Tom Cotton is the only Arkansan in Congress who voted against affordable student loans for our kids, and only Cotton voted to deny Medicare and Social Security until people turn 70.
And he’s the only Arkansan to collect nearly six hundred thousand dollars in campaign cash from a Washington insider group that wanted him to vote that way.
Putting his reckless ambitions ahead of Arkansas. That’s Tom Cotton
Tom Cotton is at it again: developing a remarkable record of recklessly putting his blind ambition ahead of what’s best for the people of Arkansas.
Cotton was the lone Arkansan to vote against bipartisan legislation to lower the cost of student loans…the same program he used to help pay for his own tuition at Harvard. That’s like climbing up a ladder and then pulling it up afterwards.
And no one from Arkansas except Cotton voted to deny Medicare and Social Security to Arkansans until they turn 70. Why?
We do know that his special interest benefactors have already spent nearly $4 million on behalf of his campaign. They wanted him to vote that way. In fact one of them–the Club for Growth–has given Cotton envelopes stuffed with nearly $600,000 in campaign cash.
Recklessly putting blind ambition ahead of the people of Arkansas. That’s Tom Cotton.
Cotton Was One Of Only 31 House Members—The Only Arkansan—To Vote Against Bipartisan Plan To Reduce Student Loan Interest Rates. In July 2013, Cotton was the only member of the Arkansas congressional delegation to vote against Kline, R-Minn., motion to suspend the rules and concur in the Senate amendment to the bill that would set federal student loan interest rates issued after July 1, 2013 to the Treasury Department’s 10-year borrowing rate, plus 2.05 percent for subsidized and unsubsidized undergraduate loans, 3.6 percent for graduate loans and 4.6 percent for PLUS loans. The loan rates would be capped at 8.25 percent, 9.5 percent and 10.5 percent, respectively. It would require the Government Accountability Office to submit a report to Congress within four months detailing the federal government’s cost of administering the student loan program and recommendations to avoid generating additional revenue from the program. The motion was agreed to 392-31: R 221-6; D 171-25; I 0-0. [HR 1911, Vote 426, 7/31/13]
Cotton Was the Only Member Of The Arkansas Delegation To Vote for Republican Study Committee Budget That Transformed Medicare Into Voucher System, Raised the Eligibility Age For Medicare And Social Security To 70 And Cut Social Security Benefits. In 2013, Cotton voted for the Republican Study Committee budget that “would assume the transformation of Medicare into a premium support program that would compete against private plans.” According to the Committee for a Responsible Federal Budget, the budget “transitions Medicare to a premium support system by 2019 for new beneficiaries, and raises the Medicare retirement age to 70 and indexes it to life expectancy… Unlike other budgets, [Republican Study Budget] also addresses Social Security specifically by switching to the chained CPI for cost-of-living adjustments and increasing the full retirement age to 70 and indexing it for life expectancy.” According to the AARP, “Changing the cost-of-living adjustment (COLA) using a chained CPI would have a detrimental impact on the economic wellbeing of older and disabled Americans and their family members who receive benefits from Social Security. Small reductions to the annual COLA will accumulate over time so that the largest reductions in benefits will be on the oldest beneficiaries and the long-term disabled. For example, 92- year-old beneficiaries who were on the program for 30 years would see an 8.4% cut in benefits. Disabled children could face even larger benefit cuts over their lifetime. Oldest Americans are the least able to absorb cuts to their benefits as they are more reliant on Social Security for their income and have higher out-of-pocket medical spending and a higher poverty rate than younger Americans.” The budget was rejected by a vote of 104-132. [CQ; H Con Res 25, Vote #86, 3/20/13; Committee for a Responsible Federal Budget, 3/19/13; AARP, October 2012]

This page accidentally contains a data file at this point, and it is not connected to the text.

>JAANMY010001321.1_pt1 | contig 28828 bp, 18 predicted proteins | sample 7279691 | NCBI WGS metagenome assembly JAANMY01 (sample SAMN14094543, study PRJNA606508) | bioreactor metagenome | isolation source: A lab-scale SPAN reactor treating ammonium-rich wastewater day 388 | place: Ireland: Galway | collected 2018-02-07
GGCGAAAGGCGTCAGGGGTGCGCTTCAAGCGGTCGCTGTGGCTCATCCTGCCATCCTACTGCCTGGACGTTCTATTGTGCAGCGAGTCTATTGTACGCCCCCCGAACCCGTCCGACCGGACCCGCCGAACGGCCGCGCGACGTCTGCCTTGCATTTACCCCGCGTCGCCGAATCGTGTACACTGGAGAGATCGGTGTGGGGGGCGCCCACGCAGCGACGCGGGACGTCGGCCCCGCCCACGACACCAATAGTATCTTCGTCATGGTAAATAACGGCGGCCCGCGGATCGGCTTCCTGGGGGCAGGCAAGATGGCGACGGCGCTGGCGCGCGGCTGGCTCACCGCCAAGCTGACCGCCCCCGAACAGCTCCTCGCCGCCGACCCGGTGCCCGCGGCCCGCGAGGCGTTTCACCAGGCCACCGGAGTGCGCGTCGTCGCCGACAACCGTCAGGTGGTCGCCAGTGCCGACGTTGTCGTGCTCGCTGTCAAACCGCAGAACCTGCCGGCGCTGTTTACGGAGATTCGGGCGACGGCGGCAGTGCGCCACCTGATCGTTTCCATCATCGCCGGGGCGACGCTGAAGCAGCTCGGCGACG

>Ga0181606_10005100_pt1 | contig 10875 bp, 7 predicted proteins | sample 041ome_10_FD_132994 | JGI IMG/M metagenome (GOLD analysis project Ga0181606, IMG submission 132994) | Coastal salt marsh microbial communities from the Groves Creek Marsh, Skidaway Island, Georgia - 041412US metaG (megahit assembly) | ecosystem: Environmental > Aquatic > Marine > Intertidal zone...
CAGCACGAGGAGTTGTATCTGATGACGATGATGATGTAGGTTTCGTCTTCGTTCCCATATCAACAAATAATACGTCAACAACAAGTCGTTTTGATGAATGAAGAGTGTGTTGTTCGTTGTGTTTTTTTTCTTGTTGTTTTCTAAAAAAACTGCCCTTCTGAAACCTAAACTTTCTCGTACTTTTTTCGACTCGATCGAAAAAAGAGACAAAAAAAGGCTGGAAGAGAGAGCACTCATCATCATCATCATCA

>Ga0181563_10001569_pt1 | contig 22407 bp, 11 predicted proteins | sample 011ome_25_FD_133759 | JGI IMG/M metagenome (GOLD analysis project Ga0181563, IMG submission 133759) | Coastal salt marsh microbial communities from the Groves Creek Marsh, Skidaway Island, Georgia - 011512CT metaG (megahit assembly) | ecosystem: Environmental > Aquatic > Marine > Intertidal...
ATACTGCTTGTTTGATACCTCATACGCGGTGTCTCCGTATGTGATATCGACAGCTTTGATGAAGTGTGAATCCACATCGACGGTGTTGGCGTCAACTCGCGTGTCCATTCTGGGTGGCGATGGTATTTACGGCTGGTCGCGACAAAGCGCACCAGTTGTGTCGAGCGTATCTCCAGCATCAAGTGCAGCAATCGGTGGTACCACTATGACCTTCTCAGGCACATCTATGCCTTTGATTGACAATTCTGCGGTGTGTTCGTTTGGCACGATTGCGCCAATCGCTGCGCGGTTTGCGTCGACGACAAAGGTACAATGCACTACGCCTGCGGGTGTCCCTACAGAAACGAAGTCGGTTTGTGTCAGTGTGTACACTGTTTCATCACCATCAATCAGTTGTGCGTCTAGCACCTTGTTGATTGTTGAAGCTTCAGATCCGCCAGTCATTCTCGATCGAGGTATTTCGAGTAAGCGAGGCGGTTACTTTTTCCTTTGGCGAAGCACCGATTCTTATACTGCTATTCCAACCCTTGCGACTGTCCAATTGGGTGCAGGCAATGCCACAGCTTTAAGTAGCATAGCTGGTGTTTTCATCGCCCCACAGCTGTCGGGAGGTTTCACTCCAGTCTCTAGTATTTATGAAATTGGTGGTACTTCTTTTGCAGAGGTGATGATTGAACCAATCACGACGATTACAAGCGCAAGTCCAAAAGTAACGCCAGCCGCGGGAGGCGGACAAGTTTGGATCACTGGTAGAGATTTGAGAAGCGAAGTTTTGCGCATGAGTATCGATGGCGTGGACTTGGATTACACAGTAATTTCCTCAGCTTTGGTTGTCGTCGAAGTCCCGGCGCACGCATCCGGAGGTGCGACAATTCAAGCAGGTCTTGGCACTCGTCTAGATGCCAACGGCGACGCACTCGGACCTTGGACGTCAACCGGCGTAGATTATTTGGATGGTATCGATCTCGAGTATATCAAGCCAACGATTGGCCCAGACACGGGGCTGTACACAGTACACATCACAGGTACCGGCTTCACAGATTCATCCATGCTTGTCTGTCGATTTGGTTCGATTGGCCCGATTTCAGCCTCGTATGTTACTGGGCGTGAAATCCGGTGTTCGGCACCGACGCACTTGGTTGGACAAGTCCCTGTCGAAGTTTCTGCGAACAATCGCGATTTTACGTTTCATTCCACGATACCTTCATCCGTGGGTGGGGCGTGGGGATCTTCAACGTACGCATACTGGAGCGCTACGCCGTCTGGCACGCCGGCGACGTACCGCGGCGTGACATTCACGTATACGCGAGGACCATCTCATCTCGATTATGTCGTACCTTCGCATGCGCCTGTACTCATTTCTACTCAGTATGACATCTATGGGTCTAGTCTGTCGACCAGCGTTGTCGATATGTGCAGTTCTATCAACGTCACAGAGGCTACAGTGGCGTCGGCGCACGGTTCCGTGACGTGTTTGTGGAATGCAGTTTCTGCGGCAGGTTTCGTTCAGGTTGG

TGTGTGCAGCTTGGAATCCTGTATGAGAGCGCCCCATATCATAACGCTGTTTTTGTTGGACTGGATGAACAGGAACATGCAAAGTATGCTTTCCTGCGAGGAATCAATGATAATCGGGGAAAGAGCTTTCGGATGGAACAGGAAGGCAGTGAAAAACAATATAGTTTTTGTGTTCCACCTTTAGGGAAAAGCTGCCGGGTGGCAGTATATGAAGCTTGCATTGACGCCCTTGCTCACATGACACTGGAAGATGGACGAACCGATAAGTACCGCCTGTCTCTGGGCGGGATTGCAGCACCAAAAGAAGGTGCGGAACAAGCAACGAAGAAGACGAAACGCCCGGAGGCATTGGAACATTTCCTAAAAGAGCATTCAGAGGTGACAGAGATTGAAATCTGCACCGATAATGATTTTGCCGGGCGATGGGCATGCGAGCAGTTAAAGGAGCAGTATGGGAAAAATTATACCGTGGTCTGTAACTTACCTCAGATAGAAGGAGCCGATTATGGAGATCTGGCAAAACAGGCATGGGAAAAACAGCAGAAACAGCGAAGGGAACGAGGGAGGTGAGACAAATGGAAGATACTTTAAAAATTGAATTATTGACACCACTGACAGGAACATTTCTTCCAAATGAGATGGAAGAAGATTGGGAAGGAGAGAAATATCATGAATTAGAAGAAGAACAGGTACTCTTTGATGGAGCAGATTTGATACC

From 2011-2013 Club For Growth Has Donated Over $500,000 To Cotton’s Campaigns. According to the Center for Responsive Politics, from 2011 through May 31st, 2013, the Club for Growth donated $335,833 to Cotton’s campaign account. According to Cotton’s third quarter FEC report, covering June 1st, 2013 through September 30, 2013, the Club for Growth donated nearly $180,000 to Cotton. [Top Contributors, Cotton, Center for Responsive Politics, 8/19/13; Cotton for Senate, FEC.gov, 10/13/13]
Club For Growth Opposed Plan To Keep Student Loan Interest Rates From Doubling. According to the Hill, “The well-funded, fiscally conservative Club for Growth has urged House Republicans to vote against legislation that would extend lower interest rates on federal student loans, a move that could complicate Speaker John Boehner’s (R-Ohio) plan to pass the legislation on Friday. ‘The federal government should not be in the business of distorting the market for student loans,’ said Club for Growth President Chris Chocola. ‘Decades of government intervention have driven tuition costs to record highs, and continuing these subsidies is simply bad policy. We urge members of Congress to oppose them… The bill would extend subsidies on federal student loans, keeping the interest rate at 3.4 percent rather than 6.8.” [The Hill, 4/27/12]